In this post, Stephanie shares her hacks for how she stayed ahead of her peers by getting ahead in English and scoring a 95.5 ATAR.
In this post, Strathfield Girls High School graduate and Matrix Alumnus Stephanie Trgovcevic shares her tips for staying ahead in English to score a 95.50 ATAR.
Strathfield Girls High School
Bachelor of Science/Advanced Studies (Advanced) at USYD
|Table: Stephanie’s results|
|Subjects||Assessment Marks||HSC Exam Mark||HSC Mark||Performance Band|
|Studies of Religion II||86||87||87||5|
This was because I had the ambition of ranking first in this subject. In year 11 I had ranked 2nd and being this close gave me the will power to try perform even better.
I believe I set myself apart from everyone else due to planning my related texts and writing essays ahead of time and before they were taught in school.
Honestly, I didn’t spend my entire holiday studying. Most of the preparation I did during the holiday was for English. I believe that the Term 4 and Term 1 holidays should be used for recharging and doing more “chill” study. For Term 2 and 3 holidays, my two best friends from Matrix came over my house almost Every. Single. Day.
We motivated each other and also were able to have fun when grabbing lunch together.
I would ensure that I was up to date with my notes for all subjects. It is surprisingly easy to fall behind, especially when assessments pile up and writing notes falls to the bottom of the priority list.
To keep on top of tasks I used a planner.
My planner was essentialI spent an excessive amount of money on a bubble-gum pink, leather-bound planner which was monogrammed in gold. My excuse is that it that encouraged me to use it and I intend to continue using it during uni. My best friend and I decorated our planners with cute stickers to make our mundane weeks seem all the more exciting.
However, I think using planners or to-do lists on your laptop or phone would be just as effective – you just miss out on washi tape.
Dealing with stress
Like most students, I was quite (very) stressed during year 12 and I cried. A lot.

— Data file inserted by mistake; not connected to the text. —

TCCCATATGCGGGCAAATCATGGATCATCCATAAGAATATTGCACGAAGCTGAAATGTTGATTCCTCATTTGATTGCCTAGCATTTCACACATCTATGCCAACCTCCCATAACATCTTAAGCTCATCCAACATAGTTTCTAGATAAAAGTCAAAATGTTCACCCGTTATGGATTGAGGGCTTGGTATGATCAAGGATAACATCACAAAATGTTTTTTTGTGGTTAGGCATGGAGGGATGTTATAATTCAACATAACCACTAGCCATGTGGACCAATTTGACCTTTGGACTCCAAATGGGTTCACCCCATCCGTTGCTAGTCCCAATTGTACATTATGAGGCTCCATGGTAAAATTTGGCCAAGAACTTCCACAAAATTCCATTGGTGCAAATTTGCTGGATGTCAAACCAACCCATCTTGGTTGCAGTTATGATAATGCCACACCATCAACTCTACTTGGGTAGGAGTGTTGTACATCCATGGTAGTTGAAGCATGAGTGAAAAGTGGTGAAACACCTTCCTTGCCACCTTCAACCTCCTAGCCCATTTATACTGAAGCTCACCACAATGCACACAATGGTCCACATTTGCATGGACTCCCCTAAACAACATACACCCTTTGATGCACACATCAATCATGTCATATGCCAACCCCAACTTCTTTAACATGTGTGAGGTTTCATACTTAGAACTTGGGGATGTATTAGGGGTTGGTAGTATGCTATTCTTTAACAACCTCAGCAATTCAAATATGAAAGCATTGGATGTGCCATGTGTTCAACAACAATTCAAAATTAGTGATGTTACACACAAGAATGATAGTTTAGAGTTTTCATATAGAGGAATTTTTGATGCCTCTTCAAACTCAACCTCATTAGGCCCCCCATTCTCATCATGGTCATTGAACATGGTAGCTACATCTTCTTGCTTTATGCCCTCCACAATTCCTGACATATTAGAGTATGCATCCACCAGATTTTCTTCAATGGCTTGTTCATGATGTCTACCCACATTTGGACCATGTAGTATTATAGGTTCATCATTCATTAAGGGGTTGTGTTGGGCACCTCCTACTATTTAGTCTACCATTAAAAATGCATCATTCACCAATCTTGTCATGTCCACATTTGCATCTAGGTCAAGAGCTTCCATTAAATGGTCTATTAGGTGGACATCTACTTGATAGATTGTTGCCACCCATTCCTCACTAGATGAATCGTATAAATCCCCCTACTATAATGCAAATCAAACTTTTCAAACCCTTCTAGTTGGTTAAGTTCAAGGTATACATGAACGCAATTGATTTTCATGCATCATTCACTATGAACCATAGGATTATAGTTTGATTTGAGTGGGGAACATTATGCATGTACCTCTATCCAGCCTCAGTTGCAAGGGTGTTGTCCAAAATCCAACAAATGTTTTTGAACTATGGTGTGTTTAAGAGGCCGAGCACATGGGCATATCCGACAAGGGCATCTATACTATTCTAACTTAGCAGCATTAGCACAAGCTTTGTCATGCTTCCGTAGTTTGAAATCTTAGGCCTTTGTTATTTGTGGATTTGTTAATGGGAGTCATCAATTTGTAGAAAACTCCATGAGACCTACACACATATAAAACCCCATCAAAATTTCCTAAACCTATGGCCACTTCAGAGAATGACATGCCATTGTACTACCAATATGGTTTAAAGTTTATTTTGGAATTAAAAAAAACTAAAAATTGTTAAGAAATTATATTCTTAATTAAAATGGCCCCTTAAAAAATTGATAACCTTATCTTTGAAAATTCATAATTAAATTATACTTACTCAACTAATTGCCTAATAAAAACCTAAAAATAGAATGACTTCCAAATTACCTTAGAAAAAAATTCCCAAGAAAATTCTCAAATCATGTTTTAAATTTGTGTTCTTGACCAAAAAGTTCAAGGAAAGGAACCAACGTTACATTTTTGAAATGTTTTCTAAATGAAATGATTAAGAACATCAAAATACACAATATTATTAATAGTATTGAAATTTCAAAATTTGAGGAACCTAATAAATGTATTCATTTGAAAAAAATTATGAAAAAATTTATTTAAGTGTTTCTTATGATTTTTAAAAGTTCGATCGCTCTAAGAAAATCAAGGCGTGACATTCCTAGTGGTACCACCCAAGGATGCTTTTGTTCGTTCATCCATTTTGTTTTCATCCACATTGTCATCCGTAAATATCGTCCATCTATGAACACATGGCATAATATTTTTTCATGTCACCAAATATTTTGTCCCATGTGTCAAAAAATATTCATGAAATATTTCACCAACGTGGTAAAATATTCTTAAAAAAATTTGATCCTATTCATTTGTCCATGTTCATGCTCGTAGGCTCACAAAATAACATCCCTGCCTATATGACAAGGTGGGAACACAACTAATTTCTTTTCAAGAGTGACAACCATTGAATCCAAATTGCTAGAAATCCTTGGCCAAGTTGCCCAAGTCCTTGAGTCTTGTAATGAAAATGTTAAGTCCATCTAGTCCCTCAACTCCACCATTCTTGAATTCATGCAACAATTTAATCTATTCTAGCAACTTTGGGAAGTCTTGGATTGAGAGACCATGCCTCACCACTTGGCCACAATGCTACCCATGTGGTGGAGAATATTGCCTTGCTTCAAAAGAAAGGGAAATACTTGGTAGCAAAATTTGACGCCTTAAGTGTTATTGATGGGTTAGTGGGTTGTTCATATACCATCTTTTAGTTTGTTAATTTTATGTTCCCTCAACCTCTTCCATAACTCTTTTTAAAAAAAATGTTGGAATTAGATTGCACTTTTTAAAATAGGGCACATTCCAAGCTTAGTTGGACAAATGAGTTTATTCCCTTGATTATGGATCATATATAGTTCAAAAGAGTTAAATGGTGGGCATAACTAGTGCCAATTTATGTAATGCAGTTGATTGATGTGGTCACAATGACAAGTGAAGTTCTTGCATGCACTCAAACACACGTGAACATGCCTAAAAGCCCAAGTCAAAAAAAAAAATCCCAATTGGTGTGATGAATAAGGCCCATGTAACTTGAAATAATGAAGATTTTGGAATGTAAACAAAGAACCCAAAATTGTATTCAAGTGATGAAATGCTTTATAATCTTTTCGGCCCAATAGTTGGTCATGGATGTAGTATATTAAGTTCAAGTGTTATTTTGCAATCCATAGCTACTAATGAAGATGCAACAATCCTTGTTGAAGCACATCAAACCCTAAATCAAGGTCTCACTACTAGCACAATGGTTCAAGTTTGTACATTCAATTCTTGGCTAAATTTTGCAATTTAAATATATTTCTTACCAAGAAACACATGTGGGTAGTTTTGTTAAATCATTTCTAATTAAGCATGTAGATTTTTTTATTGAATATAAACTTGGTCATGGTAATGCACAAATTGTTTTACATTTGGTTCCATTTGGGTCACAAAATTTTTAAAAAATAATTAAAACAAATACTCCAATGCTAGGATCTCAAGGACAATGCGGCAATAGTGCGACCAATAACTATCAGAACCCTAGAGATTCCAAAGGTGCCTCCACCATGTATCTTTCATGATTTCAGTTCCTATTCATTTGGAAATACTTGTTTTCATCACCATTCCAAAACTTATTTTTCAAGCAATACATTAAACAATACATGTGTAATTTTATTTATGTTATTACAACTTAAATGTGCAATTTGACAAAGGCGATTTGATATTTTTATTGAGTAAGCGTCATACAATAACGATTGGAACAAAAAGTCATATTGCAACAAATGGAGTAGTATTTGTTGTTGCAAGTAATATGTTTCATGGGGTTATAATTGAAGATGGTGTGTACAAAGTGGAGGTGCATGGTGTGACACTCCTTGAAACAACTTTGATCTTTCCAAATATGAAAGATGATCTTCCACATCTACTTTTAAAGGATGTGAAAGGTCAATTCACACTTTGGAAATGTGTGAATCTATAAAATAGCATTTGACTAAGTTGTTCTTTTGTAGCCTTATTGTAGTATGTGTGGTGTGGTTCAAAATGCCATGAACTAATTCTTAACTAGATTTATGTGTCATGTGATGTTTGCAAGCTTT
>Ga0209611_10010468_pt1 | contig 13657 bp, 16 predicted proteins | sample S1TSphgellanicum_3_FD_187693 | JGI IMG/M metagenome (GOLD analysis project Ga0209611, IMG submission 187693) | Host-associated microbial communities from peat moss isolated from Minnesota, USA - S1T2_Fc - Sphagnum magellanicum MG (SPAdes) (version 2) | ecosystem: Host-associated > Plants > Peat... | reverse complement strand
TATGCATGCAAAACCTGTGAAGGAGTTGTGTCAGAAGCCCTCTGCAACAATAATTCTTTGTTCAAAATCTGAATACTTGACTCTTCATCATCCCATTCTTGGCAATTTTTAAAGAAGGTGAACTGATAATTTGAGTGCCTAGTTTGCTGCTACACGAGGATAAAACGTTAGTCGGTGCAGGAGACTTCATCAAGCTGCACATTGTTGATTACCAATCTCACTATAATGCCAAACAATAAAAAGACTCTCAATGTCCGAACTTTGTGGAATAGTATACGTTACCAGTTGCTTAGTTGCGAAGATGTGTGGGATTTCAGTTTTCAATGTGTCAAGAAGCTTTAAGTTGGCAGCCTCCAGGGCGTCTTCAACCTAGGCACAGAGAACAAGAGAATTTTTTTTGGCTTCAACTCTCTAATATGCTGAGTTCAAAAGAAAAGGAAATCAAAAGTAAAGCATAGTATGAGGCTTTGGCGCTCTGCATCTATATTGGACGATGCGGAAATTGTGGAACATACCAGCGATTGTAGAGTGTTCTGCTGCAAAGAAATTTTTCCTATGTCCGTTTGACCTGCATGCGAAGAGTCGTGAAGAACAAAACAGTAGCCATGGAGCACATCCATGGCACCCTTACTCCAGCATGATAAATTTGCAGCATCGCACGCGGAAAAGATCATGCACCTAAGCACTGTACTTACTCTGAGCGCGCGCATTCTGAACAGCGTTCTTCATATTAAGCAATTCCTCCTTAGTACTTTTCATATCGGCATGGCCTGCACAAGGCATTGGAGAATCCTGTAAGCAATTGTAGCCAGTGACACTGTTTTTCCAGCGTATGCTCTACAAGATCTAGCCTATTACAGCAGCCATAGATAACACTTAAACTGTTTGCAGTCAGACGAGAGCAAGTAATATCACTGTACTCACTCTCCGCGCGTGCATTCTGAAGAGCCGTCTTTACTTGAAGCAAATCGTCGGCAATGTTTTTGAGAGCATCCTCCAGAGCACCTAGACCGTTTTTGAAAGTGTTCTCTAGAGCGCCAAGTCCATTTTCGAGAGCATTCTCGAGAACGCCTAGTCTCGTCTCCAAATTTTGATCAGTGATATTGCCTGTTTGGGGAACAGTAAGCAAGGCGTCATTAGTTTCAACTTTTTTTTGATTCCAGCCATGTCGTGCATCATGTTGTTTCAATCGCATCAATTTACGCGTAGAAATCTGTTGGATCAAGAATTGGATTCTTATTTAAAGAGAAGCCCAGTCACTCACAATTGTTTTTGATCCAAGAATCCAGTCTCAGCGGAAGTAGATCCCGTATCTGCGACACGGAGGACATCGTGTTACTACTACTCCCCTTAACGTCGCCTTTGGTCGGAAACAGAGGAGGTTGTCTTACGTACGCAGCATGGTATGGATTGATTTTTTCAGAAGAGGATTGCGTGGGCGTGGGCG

In the lead up to trials was when I felt most stressed:
Despite studying for the entire year, I had still felt unprepared and believed I was facing doomsday when my Mathematics and Chemistry exam was on the same day and the day after English Paper 2.
Because they offer complementary workshops to supplement the classes at Matrix, I had booked Maths and Chemistry workshops the weekend before trials began and felt so anxious that I had burst into tears in front of the tutor.
At least it’s funny now. Use your workshops not only for going over practise exam questions but also a shoulder to cry on. Tutors are pretty cool.
Running became fun. Crazy stuff!
I only ran around once a week, but this was enough to make me feel much better.
I found that it was the only way to get my mind off school because for half an hour, not running out of breath became the top priority.
I found managing my anxiety really difficult at times.
In times of stress my study patterns would turn into a roller-coaster ride:
This is not beneficial!
I always hear of people talking about avoiding “burning out”. It became clear to me that “Burning Out” = Lack of Motivation (onset by exhaustion).
As HSC neared, I did several past papers throughout the day. But I also took specific steps for my subjects.
Do practice papers.
Do not waste time on the first few questions. Sometimes, I would do the paper backwards because I am more alert at the beginning of my study period and the last questions are typically harder. Once you find the questions getting too easy, move onto the next paper. It is not useful sitting and looking at a difficult question for an indefinite amount of time – this is demoralising. Come back to that question after a break.
I was lucky to have an elder sister who had completed the same coursework, which helped significantly. This allowed me to see the feedback her year group received from each assessment task.
I would suggest finding someone in the year above to look over their assessment notifications and more importantly, the feedback they received.
This made it possible for me to be several steps ahead.
Other things I did to stay ahead:
We all have that one friend who is a good crammer. However, don’t beat yourself up about not being that friend. I am a horrible crammer. The night before an exam, you will most likely find me watching YouTube. Allow yourself as much time as you need to comfortably revise and avoid unnecessary pressure.
Change up your study surroundings. During year 11, I was able to study in my room however, during year 12 this quickly became boring. Explore and travel to new libraries. For me, the trips to and from the library allowed me to just sit and listen to music.
I can safely say that I have no regrets.
The one thing I told myself consistently throughout the year was to make sure that when this is all done, I won’t have any regrets. I set out to achieve a 95 ATAR because that is what my course required from me. Since reaching that goal I cannot say that I would change anything.
Your ATAR belongs to you! Not your parents, teachers or anyone else.
An ATAR is merely a method for entrance into courses at university. Like the HSC, you will be the one undertaking the degree and no one else. Focus on that.
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